The Sideshow

Is ‘Armageddon’ coming? NASA’s asteroid hunter Don Yeomans won’t miss a thing

Eric Pfeiffer
The Sideshow

PASADENA, Calif. — At first glance, Don Yeomans looks like your friendly suburban neighbor. But behind the calm and cool exterior, the NASA scientist has one of the most important jobs imaginable: finding the galaxy’s deadliest asteroids before they pose a threat to all life on Earth.

The prevailing view among scientists is that a giant asteroid hit the Earth about 65 million years ago, wiping out nearly all life, including the dinosaurs. And according to many of those same experts, it’s only a matter of time before another extinction-level event occurs.

Thankfully, the world is being kept safe by Yeomans, NASA’s very own asteroid hunter.

Yeomans, 70, who was recently named one of Time Magazine’s 100 Most Influential People Alive, told Yahoo News about the science behind asteroid hunting, how he finds them and NASA’s plan to make sure the “big one” never makes it to Earth.

In the 1998 film “Armageddon,” NASA discovers that a Texas-size asteroid is headed straight for Earth and we only have 18 days to stop it. So how does that scenario compare to reality?

“Well, that movie was definitely pure fiction,” Yeomans told Yahoo News in an interview at NASA’s Jet Propulsion Laboratory in Pasadena.

“First of all, there aren’t any asteroids in near Earth space that are anywhere near the size of Texas. And if there were, we would certainly find it decades, perhaps even 100 years, in advance of any close Earth approach,” he said.

For years, Yeomans has led NASA’s efforts to detect these so-called near Earth objects. He says they’ve found about 95 percent of them and that the space organization is prepared to deal with any that should pose a threat.

“You have to get an object about 30 meters in size or larger, about a third the size of a football field, or larger, before it can actually cause ground damage,” Yeomans said.

But should an object that big hit the Earth, even a skeptic like Yeomans describes the scenario as a “hellish environment” that would almost certainly wipe out humanity.

Such an impact would “shut out much of the sunlight and kill the plants, of course. You’ve got acid rain, you’ve got re-entering fiery ejecta,” Yeomans said. “You’ve got a pretty hellish environment.”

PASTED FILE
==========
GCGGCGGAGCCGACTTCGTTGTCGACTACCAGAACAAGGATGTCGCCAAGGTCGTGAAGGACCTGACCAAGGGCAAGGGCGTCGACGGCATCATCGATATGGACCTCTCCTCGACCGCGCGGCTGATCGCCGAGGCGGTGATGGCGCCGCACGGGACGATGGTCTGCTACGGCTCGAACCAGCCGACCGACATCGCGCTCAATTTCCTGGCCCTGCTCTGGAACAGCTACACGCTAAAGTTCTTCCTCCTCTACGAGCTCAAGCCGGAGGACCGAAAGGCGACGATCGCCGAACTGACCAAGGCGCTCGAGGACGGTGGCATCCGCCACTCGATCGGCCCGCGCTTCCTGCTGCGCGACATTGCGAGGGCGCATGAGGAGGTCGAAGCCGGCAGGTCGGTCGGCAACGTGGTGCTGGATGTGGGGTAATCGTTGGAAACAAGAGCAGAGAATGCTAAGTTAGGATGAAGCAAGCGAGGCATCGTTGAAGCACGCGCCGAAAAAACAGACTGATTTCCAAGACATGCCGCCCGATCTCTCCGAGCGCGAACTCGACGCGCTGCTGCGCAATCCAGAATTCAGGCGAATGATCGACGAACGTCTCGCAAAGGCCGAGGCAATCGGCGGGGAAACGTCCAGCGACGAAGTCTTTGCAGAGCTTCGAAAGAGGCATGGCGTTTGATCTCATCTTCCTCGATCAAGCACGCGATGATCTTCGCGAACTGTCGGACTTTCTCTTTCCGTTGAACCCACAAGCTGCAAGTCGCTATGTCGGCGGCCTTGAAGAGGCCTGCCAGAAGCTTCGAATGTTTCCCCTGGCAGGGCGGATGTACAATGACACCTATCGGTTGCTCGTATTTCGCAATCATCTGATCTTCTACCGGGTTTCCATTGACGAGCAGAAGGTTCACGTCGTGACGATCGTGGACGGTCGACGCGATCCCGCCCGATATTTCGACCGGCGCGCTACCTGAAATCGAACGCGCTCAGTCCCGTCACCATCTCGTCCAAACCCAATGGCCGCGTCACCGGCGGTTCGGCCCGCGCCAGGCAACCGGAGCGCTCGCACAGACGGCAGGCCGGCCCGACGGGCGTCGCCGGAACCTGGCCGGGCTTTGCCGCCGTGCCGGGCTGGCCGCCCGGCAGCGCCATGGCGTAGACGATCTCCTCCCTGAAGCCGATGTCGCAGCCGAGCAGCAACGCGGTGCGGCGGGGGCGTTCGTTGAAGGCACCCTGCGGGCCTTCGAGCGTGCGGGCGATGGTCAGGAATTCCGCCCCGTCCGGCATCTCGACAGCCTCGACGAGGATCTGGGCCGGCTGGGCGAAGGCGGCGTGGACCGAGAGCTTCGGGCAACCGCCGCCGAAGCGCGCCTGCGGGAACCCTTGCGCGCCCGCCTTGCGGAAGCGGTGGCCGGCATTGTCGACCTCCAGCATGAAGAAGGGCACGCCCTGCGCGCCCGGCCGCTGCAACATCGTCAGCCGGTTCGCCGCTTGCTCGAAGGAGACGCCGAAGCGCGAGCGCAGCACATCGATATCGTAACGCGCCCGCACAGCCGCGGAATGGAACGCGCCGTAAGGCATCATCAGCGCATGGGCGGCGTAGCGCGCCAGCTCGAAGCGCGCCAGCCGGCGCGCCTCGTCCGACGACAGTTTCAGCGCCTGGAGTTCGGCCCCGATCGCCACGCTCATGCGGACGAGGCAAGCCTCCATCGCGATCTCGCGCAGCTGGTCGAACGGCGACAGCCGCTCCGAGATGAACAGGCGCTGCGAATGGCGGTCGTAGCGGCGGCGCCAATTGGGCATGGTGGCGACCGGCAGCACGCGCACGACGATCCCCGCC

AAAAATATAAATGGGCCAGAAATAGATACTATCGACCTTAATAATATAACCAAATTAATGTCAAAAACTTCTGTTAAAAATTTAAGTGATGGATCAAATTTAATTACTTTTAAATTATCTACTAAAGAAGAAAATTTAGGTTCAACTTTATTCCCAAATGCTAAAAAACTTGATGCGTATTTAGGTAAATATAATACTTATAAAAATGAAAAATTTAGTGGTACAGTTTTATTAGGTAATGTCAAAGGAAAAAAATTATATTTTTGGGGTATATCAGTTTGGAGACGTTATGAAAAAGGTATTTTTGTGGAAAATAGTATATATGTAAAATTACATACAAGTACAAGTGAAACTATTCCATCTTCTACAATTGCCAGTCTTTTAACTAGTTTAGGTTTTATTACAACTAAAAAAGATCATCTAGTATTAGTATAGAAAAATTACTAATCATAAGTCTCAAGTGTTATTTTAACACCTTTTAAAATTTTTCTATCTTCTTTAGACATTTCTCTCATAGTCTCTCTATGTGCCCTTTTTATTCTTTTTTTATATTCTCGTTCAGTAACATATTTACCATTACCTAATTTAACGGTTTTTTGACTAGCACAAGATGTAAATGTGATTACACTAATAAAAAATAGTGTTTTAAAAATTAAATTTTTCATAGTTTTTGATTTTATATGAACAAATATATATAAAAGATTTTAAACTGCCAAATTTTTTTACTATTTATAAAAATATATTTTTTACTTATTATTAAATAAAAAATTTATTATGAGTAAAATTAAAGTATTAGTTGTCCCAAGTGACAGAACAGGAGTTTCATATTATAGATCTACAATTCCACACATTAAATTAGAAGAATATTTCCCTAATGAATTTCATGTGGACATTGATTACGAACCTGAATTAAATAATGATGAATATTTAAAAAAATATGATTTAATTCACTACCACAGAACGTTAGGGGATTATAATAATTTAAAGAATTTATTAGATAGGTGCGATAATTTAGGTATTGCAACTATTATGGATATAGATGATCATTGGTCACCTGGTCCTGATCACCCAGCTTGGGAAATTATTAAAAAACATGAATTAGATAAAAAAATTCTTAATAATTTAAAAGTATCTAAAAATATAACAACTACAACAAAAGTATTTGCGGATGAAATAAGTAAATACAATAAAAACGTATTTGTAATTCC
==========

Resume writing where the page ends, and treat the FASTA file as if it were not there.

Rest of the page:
Based on the odds alone, it’s somewhat remarkable that a giant asteroid hasn’t wiped us out already.

Back in 1908, an asteroid estimated to be about 60 meters in diameter exploded over Siberia. The blast, known as the Tunguska Event, is said to have knocked down 80 million trees across more than 2,000 miles. The blast was 1,000 times more powerful than the atomic bomb dropped on Hiroshima in World War II. Thankfully, the impact occurred in a very remote area. Otherwise, it’s widely assumed that the damage to a populated region would have been catastrophic.

“Statistically, you’d expect an object of that size to hit the Earth about every million years or so. The last big one, of course, was 65 million years ago, about six miles diameter. It took out the dinosaurs,” Yeomans said.

Which means we’re long overdue for another giant asteroid impact.

NASA’s surprisingly simple solution to saving us from a giant asteroid

So, for the sake of argument, let’s say Yeomans and his colleagues at NASA do eventually spot a giant asteroid headed for Earth. What exactly could they do to stop it?

As he explains in his book “Near Earth Objects: Finding Them Before They Find Us,” the U.S. government tasked MIT students with this very scenario in 1965. Their solution? Launch a nuclear missile into space and blow up the asteroid.

Crazy as it may sound, Yeomans says that’s still one of the leading scenarios. But not before NASA tried some less explosive approaches first.

“The easiest approach is what I call KISS: Keep it simple stupid,” he said.

Basically, NASA would launch a spaceship that would intentionally crash directly into the asteroid, sending the deadly rock off course.

“You just sent a spacecraft up, run into it, slow [the asteroid] down just a few millimeters per second. So in 10 or 20 years when it was predicted to hit the Earth, it would miss by a wide margin,” Yeomans explained.

And then there’s the nuclear option.

“If you don’t have 10 or 20 years, you might want to send up a nuclear explosive device that would be set off either just off the surface, or you might try to bury that explosive device in the object in order to disrupt it completely,” he said.

So there you have it. Nearly every one of us gets up each morning and heads to work. But only one man is working every day to save the planet from asteroids.

And while Yeomans comes across as a humble, down to earth guy, he didn’t hesitate when we asked who would play him in a movie.

“That would have to be Harrison Ford, of course,” he said.

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